Let’s say, hypothetically, Terry Francona does not return to the Red Sox next season. For whatever reason, be it that the fans clamor for it, Theo just pulls the trigger, or Francona, who seemed like he had enough at his presser, decides it’s time to move on. The Nats have a managerial situation in flux at the moment. While Davey Johnson has done a good job, there are some who doubt his abilities. Davey, meanwhile, has not said whether or not he plans on returning. And if Davey only has one more year in him, the Nats could go after Francona to preempt search next season. What should they do? I’ll give you a few choices beyond yes and no, but I’m not offering the easy answer of “sure if Davey decides to retire now”
Recently I was contacted by Chris Jaffe of The Hardball Times with an interesting request. He wanted me to review pieces of a book he had just finished on baseball. The only condition was to not really quote the book, as it isn’t being released until April. I jumped at the chance, although when he told me it was about managers, I wasn’t sure if I would like it. I am a skeptic about managers effectiveness, usefulness, etc. I don’t think they’re irrelevant, but I’m just not sure how important they really are, as long as they don’t break anything. However, I read the description of the book, and it piqued my interest:
This ambitious study of major league managers since the formation of the National League applies a sabermetric approach to gauging their performance and tendencies. Rather than focusing solely on in-game tactical decisions, it also analyzes broader, off-the-field management issues such as handling players, fans, and media, enforcing team rules, working with the front office, and balancing pressure versus performance.
So wait, he’s gonna actually try to gauge their effectiveness? Using things like logic and numbers? Ok, I’m in.
A week after the World Series, the Nationals still don’t have a manager for next season. That is, unless they intend to leave their interim manager as an interim manager indefinitely. By default, doesn’t that just make him a regular manager? Originally, I was going to title this posting “What Are They Waiting For?” as all the talk pointed to Jim Riggleman getting the job. That is, until I read the latest rumor from Ken Rosenthal.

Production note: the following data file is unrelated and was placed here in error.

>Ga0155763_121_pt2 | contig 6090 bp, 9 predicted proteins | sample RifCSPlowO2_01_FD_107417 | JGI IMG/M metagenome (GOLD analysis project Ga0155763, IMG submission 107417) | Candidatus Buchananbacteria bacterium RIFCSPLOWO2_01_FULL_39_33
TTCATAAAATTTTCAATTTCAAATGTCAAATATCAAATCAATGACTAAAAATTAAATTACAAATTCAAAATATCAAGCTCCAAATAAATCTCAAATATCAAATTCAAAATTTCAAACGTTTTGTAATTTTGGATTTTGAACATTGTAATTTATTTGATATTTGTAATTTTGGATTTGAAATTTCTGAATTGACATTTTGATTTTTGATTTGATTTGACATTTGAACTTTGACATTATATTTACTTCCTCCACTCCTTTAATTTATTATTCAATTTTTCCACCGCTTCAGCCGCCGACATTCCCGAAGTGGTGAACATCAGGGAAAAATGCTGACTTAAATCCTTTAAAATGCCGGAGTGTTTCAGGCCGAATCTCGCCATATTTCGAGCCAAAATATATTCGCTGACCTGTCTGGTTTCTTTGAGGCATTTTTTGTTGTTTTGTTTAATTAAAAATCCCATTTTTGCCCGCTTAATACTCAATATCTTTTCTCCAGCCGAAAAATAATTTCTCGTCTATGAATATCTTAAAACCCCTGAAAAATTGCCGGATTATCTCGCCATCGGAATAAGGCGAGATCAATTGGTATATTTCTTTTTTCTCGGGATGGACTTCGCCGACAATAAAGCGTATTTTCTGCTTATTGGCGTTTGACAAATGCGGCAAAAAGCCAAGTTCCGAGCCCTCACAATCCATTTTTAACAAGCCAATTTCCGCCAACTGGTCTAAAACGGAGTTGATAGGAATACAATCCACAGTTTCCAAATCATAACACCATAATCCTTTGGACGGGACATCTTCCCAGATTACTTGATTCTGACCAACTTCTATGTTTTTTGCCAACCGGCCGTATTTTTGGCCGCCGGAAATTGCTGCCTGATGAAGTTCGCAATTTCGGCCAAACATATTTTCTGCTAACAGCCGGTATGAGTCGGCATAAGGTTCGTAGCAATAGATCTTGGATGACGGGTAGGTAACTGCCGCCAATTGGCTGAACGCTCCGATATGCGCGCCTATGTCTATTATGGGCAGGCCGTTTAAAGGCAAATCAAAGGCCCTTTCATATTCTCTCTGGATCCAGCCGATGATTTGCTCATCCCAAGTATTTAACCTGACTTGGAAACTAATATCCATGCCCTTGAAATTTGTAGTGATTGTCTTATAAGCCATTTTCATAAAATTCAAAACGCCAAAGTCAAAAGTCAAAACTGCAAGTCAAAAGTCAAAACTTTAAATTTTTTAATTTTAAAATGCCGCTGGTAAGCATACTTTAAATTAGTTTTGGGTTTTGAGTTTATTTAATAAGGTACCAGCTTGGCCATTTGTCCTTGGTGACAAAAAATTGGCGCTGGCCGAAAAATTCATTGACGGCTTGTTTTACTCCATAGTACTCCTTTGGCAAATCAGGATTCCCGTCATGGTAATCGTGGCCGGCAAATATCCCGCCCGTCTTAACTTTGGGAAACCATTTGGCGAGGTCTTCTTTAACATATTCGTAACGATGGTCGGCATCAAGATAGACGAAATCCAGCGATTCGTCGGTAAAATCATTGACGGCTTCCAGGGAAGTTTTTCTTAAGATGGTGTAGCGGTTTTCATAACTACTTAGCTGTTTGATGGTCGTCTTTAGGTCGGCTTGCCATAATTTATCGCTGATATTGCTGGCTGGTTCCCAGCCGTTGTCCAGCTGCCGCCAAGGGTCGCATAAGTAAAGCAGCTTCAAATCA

Before that, I thought that if Riggleman was getting the job, why wait? Call a press conference and say that he’s got it. However, now Rosenthal says that while Riggleman is a finalist, so is Bobby Valentine. According to Rosenthal, “Interim manager Jim Riggleman is one of the finalists, Rizzo said. Bobby Valentine is the other, according to major-league sources.” So one of those is confirmed by Rizzo, Bobby V is more on the unconfirmed but highly suspected side.
It has been reported that the Nationals have asked for permission to speak with Don Mattingly, hitting coach of the Dodgers, former manager-in-waiting of the Yankees, former Yankee’s captain, and former best player in baseball for a few years. And if not for a bad back, he was on his way to being a surefire HOFer. What would he bring to the team?
I was living in New York City during the Torre->Girardi transition, and at the time Mattingly was considered the frontrunner for the job. He is extremely popular among Yankees fans, rivaling Jeter in how much affirmation they pour out for him. Many fans remember what he did from 1984-1989, when he was a dominating hitter. That, coupled with his tutelage under the Joe Torre management regime, made him the perceived #1 candidate to be the next manager of the Yankees to most of the fanbase, especially after Willie Randolph left to manage the Mets. It all changed, however, on that fateful night in Cleveland, when Joba was covered in bugs and blew a 1-0 lead.
Ok, maybe not, the Indians only tied the game in that inning, and with a win, NY would have only tied the LDS 1-1. Saying that changed the course of history is like saying Jeffrey Maier killed the O’s despite the fact that the HR only tied the game, it was only the 8th inning, and it was only GAME 1! Shouldn’t putting Armando Benitez on the field in a high leverage moment be enough to disqualify them? Regardless, many people in New York, who were already clamoring for a new manager after 6 years of playoff ousters, pointed to the moment as a reason to get rid of Torre. Torre himself said not pulling his team off the field during the attack of the killer midges was a big mistake. The result – the Yankees dragged their feet, offered him only a one year deal (still making him the highest paid manager in the majors), and he turned them down
Why is this all important?
It’s very important, because Don Mattingly then came in to the picture as the replacements. But he was subsequently passed up for the job, and left town with Torre. Read the rest of this entry »
Since Jim Riggleman is still only the interim manager, I don’t think it’s inappropriate to speculate on the future of the job. There has been talk that Bobby Valentine is seriously in the running for the job of next manager of the Washington Nationals. So, just for fun, I wanted to take a look at him, and whether he would be a good manager for the Nats?
In terms of record, he has a pretty decent one. In two stints, he is 1117-1072, but he did much better in his second job, with the Mets. There he went to 536-467, and managed to make the playoffs twice. He finished second in the NL East, behind the Bobby Cox/Atlanta juggernaut, three times. Two of those times they managed to win the Wild Card (’99 and ’00) and in 1999 they made it to the NLCS where they lost (and you wonder why Mets fans hate the Braves so much). They of course made it to the World Series in 2000, where they got lost 2 close games early, won a third, and then lost 2 close ones. It was a great series despite the losses, as each team never outscored the other by more than 2 runs, and the total runs scored went to the AL New Yorkers 19-16.